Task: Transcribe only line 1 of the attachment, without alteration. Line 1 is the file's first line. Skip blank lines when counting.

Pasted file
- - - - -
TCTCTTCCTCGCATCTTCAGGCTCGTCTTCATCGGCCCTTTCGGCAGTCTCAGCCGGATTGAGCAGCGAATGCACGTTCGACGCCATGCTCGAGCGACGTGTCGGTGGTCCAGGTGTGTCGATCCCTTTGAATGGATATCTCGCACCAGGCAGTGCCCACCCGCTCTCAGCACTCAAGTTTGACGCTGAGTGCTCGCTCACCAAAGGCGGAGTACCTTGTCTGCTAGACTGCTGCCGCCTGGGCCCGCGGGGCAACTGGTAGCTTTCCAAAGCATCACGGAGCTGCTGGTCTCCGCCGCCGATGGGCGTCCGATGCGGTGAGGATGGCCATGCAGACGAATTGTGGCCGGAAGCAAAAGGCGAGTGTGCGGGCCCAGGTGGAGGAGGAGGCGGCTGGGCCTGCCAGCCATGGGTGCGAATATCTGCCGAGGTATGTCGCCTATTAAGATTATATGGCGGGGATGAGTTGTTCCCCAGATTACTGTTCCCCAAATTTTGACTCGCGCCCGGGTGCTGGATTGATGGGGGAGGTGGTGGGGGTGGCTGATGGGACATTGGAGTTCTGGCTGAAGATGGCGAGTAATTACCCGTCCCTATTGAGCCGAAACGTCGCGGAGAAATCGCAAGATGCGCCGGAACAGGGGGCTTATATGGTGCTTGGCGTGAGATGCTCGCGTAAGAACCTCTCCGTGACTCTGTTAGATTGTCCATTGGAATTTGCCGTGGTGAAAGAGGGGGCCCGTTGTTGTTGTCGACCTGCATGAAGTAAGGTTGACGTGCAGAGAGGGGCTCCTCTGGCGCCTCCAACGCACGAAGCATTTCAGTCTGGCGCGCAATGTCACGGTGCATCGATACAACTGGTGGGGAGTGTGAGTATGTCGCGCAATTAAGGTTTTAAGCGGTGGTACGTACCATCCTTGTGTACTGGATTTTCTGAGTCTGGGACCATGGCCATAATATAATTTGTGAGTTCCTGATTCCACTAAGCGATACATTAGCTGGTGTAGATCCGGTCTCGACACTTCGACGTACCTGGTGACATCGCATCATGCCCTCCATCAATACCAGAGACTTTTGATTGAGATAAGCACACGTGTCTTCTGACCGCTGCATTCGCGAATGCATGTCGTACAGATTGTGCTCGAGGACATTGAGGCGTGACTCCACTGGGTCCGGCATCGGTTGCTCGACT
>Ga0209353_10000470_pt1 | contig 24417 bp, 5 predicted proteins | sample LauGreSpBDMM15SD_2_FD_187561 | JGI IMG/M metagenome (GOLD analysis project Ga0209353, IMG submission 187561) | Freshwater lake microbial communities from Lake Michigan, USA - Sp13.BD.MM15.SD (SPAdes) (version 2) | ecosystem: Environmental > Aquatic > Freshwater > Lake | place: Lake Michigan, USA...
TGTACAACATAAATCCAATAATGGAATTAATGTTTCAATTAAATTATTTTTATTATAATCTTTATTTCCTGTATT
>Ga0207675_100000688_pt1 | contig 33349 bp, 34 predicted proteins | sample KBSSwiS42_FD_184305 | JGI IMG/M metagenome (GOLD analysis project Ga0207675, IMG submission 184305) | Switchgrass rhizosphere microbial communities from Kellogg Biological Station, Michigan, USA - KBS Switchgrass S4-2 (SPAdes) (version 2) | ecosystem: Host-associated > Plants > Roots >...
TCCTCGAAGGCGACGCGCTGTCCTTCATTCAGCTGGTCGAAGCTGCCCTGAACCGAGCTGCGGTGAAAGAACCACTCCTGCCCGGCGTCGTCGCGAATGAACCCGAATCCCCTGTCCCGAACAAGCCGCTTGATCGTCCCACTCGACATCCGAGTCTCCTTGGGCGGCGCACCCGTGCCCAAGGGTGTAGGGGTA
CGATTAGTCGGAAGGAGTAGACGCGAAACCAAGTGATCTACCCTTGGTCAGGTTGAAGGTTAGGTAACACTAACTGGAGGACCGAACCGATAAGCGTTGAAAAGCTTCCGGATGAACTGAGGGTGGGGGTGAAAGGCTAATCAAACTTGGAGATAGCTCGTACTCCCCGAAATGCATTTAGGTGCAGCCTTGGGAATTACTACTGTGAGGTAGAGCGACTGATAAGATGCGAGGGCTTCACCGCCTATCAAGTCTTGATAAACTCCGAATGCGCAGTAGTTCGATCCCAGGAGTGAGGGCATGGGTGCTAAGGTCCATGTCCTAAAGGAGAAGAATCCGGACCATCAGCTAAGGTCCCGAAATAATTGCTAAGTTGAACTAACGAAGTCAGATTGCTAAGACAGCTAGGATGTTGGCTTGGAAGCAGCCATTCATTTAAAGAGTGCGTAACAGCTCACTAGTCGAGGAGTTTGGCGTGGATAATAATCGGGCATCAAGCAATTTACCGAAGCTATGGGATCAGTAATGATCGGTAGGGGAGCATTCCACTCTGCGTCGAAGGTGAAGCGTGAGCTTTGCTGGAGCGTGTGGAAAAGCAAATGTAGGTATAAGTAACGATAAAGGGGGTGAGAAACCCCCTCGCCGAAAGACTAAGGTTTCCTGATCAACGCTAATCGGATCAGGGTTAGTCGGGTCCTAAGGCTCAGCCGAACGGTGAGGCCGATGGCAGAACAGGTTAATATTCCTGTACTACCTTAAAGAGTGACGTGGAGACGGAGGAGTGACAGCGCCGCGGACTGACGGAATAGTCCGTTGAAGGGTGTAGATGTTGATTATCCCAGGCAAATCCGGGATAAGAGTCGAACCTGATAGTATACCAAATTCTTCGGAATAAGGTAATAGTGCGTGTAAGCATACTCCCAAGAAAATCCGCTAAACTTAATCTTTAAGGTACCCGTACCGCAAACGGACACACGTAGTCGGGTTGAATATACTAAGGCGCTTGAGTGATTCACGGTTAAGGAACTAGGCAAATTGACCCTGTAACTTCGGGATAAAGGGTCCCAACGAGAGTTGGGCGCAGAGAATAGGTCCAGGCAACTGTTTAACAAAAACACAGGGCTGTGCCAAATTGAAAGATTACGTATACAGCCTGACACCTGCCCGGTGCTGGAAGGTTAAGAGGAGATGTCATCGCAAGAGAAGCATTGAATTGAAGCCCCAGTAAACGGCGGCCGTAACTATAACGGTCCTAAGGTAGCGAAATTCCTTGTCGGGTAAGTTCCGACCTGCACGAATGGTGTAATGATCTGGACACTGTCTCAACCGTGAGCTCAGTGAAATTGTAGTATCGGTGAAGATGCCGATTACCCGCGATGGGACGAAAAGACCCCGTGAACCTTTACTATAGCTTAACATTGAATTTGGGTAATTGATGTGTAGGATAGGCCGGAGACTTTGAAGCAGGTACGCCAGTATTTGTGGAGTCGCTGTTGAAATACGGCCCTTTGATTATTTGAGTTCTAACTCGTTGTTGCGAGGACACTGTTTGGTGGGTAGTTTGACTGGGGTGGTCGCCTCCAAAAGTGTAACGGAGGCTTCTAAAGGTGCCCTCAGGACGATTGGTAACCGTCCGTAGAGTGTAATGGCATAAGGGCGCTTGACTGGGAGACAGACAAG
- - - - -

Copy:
TCTCTTCCTCGCATCTTCAGGCTCGTCTTCATCGGCCCTTTCGGCAGTCTCAGCCGGATTGAGCAGCGAATGCACGTTCGACGCCATGCTCGAGCGACGTGTCGGTGGTCCAGGTGTGTCGATCCCTTTGAATGGATATCTCGCACCAGGCAGTGCCCACCCGCTCTCAGCACTCAAGTTTGACGCTGAGTGCTCGCTCACCAAAGGCGGAGTACCTTGTCTGCTAGACTGCTGCCGCCTGGGCCCGCGGGGCAACTGGTAGCTTTCCAAAGCATCACGGAGCTGCTGGTCTCCGCCGCCGATGGGCGTCCGATGCGGTGAGGATGGCCATGCAGACGAATTGTGGCCGGAAGCAAAAGGCGAGTGTGCGGGCCCAGGTGGAGGAGGAGGCGGCTGGGCCTGCCAGCCATGGGTGCGAATATCTGCCGAGGTATGTCGCCTATTAAGATTATATGGCGGGGATGAGTTGTTCCCCAGATTACTGTTCCCCAAATTTTGACTCGCGCCCGGGTGCTGGATTGATGGGGGAGGTGGTGGGGGTGGCTGATGGGACATTGGAGTTCTGGCTGAAGATGGCGAGTAATTACCCGTCCCTATTGAGCCGAAACGTCGCGGAGAAATCGCAAGATGCGCCGGAACAGGGGGCTTATATGGTGCTTGGCGTGAGATGCTCGCGTAAGAACCTCTCCGTGACTCTGTTAGATTGTCCATTGGAATTTGCCGTGGTGAAAGAGGGGGCCCGTTGTTGTTGTCGACCTGCATGAAGTAAGGTTGACGTGCAGAGAGGGGCTCCTCTGGCGCCTCCAACGCACGAAGCATTTCAGTCTGGCGCGCAATGTCACGGTGCATCGATACAACTGGTGGGGAGTGTGAGTATGTCGCGCAATTAAGGTTTTAAGCGGTGGTACGTACCATCCTTGTGTACTGGATTTTCTGAGTCTGGGACCATGGCCATAATATAATTTGTGAGTTCCTGATTCCACTAAGCGATACATTAGCTGGTGTAGATCCGGTCTCGACACTTCGACGTACCTGGTGACATCGCATCATGCCCTCCATCAATACCAGAGACTTTTGATTGAGATAAGCACACGTGTCTTCTGACCGCTGCATTCGCGAATGCATGTCGTACAGATTGTGCTCGAGGACATTGAGGCGTGACTCCACTGGGTCCGGCATCGGTTGCTCGACT